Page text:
- a kinked hose, small leak, or a weak connection anywhere in the system can also decrease airflow
- use a liter meter to test the flow coming out of your cannula end of the tubing
And finally, a big thanks to Ann from Nebraska, for her email that led to this article, in which she declares:
â€śTHANKS! Three years on oxygen and I knew ZIP about water traps!"
ALSO IN THIS ISSUE
- FDA WARNS OF EXTORTION SCAM AGAINST THOSE WHO IMPORT MEDS
- EVEN A LITTLE SMOKE CAN AFFECT GENES
- INFLAMMATION IN COPD LINKED TO DEPRESSION AND FATIGUE
- ENZYME INHIBITOR MAY CONTROL LUNG INFLAMMATION
- ECHINACEA DOESN'T HELP COLDS
- MEDICARE'S NEW SITE HELPS YOU COMPARE DOCTORS
- MEDICARE KILLS END OF LIFE PLANNING…WELL, MAYBE
- TWO MILLION FORGO DISCOUNTED DRUG COVERAGE
- DISENROLLMENT PERIOD OFFERS CHANCE TO CHANGE HEALTH COVERAGE
WELL, I CAN'T BELIEVE MY EYES!
HARBIN ICE AND SNOW FESTIVAL PICTURES
COMPETE IN THE 2010 WINTER GAMES!
A GAME A DAY
SOURCES: News items summarized in The COPD-NEWS are taken from secondary sources believed to be reliable. However, the COPD Family of Services does not verify their accuracy.
FDA WARNS OF EXTORTION SCAM AGAINST THOSE WHO IMPORT MEDS
Let's say you ordered some medications over the Internet from India, or perhaps the island nation of Vanuatu. Later, when your telephone rings and the person at the other end of the line identifies him or herself as an agent from the Food and Drug Administration, your heart will probably start racing. As you wonder if you are having the symptoms of cardiac arrest, the agent explains he is calling in regard to your illegal importation of drugs into the U.S. Immediately, that little demon on your shoulder starts screaming "I told you so!â€ť as you are informed by the intimidating official that you broke the law, that you engaged in an illegal activity! Overwhelmed with guilt, fear and remorse, you are informed that you can avoid prosecution if you pay a fine, but that you have to act immediately to avoid prosecution. Relieved that there is a way out of your mess, there is a good chance that you can be talked into grabbing your credit card …exactly the response the scam artists want! The FDDA is therefore warning the public of criminals posing at FDA agents (or other law enforcement officials) to extort money out of individuals who have purchased drugs over the Internet or "telepharmacies." You can find out more about this scam at the FDA's website found at:
EVEN A LITTLE SMOKE CAN AFFECT GENES
Researchers from Weill Cornell Medical College in New York City find that even small amounts of smoke can affect genes in the cells of airways. Although the changes in genes are more dramatic in heavy smokers than they are in light smokers, even those who breathed in "the lowest detectible level" of smoke were affected, according to the researchers. This finding adds credibility to those who demand the most extreme bands on smoking. For the Cornell study, see:
INFLAMMATION IN COPD LINKED TO DEPRESSION AND FATIGUE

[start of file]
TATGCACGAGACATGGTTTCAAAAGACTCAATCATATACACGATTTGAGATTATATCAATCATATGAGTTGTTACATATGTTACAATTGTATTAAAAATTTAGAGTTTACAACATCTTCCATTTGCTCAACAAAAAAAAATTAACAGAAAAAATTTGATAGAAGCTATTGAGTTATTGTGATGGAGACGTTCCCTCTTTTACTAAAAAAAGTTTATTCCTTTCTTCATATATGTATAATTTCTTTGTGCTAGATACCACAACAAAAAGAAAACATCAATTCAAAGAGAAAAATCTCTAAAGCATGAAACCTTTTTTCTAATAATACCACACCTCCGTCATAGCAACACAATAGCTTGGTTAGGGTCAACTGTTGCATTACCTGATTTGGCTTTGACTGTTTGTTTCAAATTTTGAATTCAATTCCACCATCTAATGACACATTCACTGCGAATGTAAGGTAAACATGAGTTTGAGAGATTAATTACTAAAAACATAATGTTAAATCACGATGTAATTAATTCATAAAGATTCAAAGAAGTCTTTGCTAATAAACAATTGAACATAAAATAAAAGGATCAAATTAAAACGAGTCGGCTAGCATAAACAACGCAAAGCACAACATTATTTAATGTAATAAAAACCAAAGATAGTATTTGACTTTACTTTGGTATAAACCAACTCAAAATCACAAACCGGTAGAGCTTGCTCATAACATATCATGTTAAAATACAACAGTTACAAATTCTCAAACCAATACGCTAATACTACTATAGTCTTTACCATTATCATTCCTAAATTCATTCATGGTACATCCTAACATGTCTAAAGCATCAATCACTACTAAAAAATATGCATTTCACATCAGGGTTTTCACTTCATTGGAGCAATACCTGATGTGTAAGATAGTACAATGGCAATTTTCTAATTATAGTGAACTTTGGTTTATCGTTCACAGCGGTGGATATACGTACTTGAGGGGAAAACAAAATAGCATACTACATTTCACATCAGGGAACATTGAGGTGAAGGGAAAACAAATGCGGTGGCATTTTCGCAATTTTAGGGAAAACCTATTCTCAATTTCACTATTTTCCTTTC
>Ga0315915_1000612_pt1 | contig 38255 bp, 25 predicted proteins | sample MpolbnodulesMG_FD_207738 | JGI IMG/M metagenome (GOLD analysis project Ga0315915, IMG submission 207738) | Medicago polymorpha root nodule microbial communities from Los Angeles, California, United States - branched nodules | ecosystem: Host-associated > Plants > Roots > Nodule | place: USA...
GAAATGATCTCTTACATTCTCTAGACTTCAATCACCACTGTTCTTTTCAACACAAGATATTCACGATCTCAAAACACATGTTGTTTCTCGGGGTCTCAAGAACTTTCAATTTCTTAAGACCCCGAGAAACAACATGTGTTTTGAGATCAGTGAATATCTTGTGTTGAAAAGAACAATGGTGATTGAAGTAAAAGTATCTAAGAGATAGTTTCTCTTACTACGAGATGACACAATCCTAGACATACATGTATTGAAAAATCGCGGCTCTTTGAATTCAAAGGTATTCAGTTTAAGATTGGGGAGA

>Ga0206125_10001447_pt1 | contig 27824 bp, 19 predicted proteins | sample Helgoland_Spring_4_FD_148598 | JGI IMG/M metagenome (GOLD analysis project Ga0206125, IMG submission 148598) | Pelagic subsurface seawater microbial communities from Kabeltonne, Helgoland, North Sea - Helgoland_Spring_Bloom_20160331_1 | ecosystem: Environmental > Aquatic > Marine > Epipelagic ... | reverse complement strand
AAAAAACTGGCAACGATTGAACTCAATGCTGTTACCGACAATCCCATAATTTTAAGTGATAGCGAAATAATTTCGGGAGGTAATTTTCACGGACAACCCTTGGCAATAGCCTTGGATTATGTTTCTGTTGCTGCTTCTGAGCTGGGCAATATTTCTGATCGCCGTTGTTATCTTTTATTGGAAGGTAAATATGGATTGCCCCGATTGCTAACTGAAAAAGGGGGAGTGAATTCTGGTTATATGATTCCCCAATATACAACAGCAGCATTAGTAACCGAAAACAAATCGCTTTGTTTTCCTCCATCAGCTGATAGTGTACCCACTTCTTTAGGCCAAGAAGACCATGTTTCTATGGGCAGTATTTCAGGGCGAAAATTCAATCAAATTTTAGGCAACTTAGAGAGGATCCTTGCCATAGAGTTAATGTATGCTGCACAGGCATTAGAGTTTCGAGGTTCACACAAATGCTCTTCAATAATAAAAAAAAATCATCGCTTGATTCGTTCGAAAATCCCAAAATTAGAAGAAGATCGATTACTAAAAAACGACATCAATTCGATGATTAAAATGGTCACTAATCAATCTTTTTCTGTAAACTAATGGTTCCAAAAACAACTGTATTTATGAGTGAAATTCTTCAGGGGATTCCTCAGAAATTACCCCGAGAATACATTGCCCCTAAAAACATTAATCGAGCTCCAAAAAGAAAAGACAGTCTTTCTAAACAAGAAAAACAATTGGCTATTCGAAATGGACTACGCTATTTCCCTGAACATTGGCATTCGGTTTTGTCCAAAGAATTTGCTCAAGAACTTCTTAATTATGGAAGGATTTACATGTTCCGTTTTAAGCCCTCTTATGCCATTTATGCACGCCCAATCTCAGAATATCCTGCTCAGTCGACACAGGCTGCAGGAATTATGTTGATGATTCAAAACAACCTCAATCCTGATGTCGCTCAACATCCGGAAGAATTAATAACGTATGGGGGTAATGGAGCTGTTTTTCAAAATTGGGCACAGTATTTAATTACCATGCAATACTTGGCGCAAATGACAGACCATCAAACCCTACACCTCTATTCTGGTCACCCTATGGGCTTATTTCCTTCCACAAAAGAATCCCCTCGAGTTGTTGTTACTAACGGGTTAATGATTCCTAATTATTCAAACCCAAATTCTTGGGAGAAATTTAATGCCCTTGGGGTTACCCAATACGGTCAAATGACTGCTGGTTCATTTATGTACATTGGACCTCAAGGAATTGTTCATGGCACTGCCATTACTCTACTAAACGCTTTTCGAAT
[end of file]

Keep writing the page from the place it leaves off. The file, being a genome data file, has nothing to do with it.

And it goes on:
There is growing evidence that COPD is an inflammatory disease, and in fact, many researchers have come to the unequivocal conclusion that it is. It was a controversial theory only a couple decades ago. There is also a growing belief that as an inflammatory disease, COPD exists in the presence of, or along with, one or more other diseases (called comorbidity). This led a group of researchers in the UK to look at biological markers of inflammation to see if they are related to two of the most common complaints of individuals with COPD: depression and fatigue. You guessed it; they found that both are related to the biological measures of inflammation; the higher the inflammatory markers, the greater are both the measures of depression and fatigue. We can now possibly add "inflammatory process" to our long list of reasons why depression is so common for many of us with COPD. Here's an abstract of their study (complex), however if you can handle it, the full study can be accessed on the right side of the same page:
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ENZYME INHIBITOR MAY CONTROL LUNG INFLAMMATION
Medical News Today reports on a study published in the Journal of Leukocyte Biology that identifies a therapeutic agent that can help control lung inflammation and acute respiratory distress syndrome. In short, blocking of a particular enzyme (called delta-protein kinase C) from activating protects the lung from damage. The studies were conducted with rats. The Medical News Today article can be found at:
ECHINACEA DOESN'T HELP COLDS
The popular herbal supplement Echinacea, a Native American medicinal plant, doesn't help decrease the severity or duration of the common cold, according to researchers at the University of Wisconsin. Touted to relieve colds, sore throats, boost immunity, reduce pain, treat various types of infections, heal wounds, etc., this latest study, published in the Annals of Internal Medicine, concludes it is ineffective when used to treat the common cold. Prior to this study, the use of Echinacea was controversial. In an article written prior to the above research, the University of Maryland points out that there were 14 clinical trials that demonstrated its effectiveness; however those studies were disputed because of the inherent weaknesses of the designs of the studies. The latest article from the National Institute of Health's National Center for Complementary and Alternative Medicine, can be viewed at: